But since the campaign worlds go away, doesn't that make it less persistent than most MMOs?
Actually, no! Remember: most MMOs don’t allow you to modify the world at all. The only persistent data they store IS your character data. Since your character data is permanent in Crowfall, too, it’s technically accurate to say that Crowfall is “just as persistent as most MMOs.”
The difference is that our maps are constantly changing. Campaign Worlds will be continually created and destroyed, which means the Universe is always in flux. As a result, the game will feel a lot more fresh and exciting. We can also allow the players to fundamentally change the world without fear of long-term problems. So, hey, go ahead and wreck the place!
Do I get anything for participating in campaigns?
Yes. In addition to the glory of victory, Campaigns are the primary method of collecting materials and rare resources for use in the Eternal Kingdoms. They are also the source of Artifacts and Relics.
The best items in the game, though, will be goods crafted by your fellow players. And the materials used in these goods will come directly from the spoils of the Campaign Worlds.
Are there days and nights?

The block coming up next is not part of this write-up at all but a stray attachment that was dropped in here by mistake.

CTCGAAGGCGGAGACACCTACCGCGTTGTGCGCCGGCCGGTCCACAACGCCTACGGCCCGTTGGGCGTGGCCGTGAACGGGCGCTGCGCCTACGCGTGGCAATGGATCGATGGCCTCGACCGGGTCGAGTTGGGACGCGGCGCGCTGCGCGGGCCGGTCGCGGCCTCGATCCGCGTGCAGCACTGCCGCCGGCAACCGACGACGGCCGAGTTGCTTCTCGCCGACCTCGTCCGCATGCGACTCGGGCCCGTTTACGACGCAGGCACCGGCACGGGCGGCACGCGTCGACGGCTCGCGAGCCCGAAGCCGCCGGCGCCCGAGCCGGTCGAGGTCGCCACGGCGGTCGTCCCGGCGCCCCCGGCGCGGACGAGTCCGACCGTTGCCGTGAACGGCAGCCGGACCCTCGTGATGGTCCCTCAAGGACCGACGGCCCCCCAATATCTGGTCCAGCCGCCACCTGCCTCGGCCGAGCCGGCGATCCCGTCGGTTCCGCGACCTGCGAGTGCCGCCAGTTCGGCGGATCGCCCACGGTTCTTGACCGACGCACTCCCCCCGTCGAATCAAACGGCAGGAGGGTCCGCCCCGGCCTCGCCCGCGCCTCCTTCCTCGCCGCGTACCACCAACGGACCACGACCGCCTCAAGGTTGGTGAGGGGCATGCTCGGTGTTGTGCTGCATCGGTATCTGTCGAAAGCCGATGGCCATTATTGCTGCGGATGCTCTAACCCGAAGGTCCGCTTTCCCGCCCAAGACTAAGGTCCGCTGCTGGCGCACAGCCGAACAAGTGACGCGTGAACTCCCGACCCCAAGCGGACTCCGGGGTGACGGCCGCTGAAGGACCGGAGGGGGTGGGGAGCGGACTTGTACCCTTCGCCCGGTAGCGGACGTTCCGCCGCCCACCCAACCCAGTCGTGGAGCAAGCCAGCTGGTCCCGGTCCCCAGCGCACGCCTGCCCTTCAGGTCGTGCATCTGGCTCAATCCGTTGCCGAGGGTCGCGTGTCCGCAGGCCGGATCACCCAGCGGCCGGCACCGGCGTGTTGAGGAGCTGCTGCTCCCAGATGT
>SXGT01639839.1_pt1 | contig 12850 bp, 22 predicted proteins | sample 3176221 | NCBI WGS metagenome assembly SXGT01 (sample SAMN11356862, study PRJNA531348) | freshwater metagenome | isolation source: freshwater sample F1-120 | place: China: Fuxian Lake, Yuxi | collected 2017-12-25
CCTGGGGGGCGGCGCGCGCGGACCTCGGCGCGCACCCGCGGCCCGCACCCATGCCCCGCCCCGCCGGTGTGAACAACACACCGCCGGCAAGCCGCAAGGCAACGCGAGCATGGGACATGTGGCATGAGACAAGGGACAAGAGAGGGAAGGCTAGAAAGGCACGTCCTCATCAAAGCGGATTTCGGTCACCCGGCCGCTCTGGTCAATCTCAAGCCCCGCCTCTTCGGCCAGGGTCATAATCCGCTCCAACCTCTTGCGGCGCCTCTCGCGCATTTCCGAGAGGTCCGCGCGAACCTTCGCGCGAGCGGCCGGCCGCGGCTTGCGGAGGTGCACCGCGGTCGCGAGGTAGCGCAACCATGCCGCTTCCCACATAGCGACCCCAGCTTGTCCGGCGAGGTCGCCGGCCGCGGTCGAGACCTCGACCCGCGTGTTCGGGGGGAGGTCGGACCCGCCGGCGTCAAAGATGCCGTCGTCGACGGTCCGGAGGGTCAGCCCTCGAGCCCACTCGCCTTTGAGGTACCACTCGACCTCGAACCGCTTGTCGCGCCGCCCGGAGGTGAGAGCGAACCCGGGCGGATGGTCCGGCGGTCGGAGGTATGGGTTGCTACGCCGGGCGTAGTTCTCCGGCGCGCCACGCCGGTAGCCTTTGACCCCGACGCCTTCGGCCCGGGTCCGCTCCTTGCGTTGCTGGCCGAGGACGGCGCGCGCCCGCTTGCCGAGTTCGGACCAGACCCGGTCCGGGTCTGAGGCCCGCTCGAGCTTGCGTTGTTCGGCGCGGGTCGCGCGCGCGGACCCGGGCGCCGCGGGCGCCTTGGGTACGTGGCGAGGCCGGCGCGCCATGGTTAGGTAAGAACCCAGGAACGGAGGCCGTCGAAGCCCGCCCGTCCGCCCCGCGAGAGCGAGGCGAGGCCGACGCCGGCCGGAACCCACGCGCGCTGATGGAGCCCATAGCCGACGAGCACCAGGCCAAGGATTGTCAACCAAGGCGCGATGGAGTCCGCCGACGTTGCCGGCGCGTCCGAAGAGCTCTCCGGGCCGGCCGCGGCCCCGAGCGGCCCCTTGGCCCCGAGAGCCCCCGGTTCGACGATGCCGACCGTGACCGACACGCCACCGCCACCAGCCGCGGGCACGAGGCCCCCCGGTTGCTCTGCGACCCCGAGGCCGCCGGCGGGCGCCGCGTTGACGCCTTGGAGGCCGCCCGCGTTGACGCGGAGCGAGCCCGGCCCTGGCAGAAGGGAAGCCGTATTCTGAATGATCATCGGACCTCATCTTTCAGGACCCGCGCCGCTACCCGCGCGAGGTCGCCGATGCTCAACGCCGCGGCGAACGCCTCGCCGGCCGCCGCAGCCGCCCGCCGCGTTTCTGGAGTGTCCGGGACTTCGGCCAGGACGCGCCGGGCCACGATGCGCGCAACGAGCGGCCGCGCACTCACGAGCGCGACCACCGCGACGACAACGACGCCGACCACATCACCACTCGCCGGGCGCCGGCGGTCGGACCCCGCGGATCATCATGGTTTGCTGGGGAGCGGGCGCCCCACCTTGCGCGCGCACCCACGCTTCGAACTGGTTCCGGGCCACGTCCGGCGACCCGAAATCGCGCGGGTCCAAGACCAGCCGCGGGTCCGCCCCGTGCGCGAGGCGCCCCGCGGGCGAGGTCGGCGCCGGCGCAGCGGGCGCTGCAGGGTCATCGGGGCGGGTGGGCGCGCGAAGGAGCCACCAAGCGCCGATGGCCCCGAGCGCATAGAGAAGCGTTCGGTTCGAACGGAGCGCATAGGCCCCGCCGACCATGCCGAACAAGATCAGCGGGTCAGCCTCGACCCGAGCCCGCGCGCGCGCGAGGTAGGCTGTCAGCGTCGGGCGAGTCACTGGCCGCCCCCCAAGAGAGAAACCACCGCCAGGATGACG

Yes. There is a cycle of day and night, as well as seasons. As the seasons progress and the Hunger begins to infect the world, the appearance of the terrain and creatures will change, too. This means that if you haven’t logged into a Campaign in a while, it may look very different from the last time you played!
What does a typical campaign look like?
Here is an example of what a Campaign might look like:
Phase 1 is Spring. The Campaign map is hidden by the fog of war. You are dropped into an unknown, deadly environment. This world is filled with the ruins of ancient castles, abandoned mines and haunted villages – which you have to explore to scavenge for weapons, tools and the resources to start building fortifications.
Phase 2 is Summer. The Hunger starts to infect the creatures. Resources become scarce. Your team claims an abandoned quarry and must fight to keep it. You use the stone to build an ancient keep, then use it as a staging area to attack your neighbors.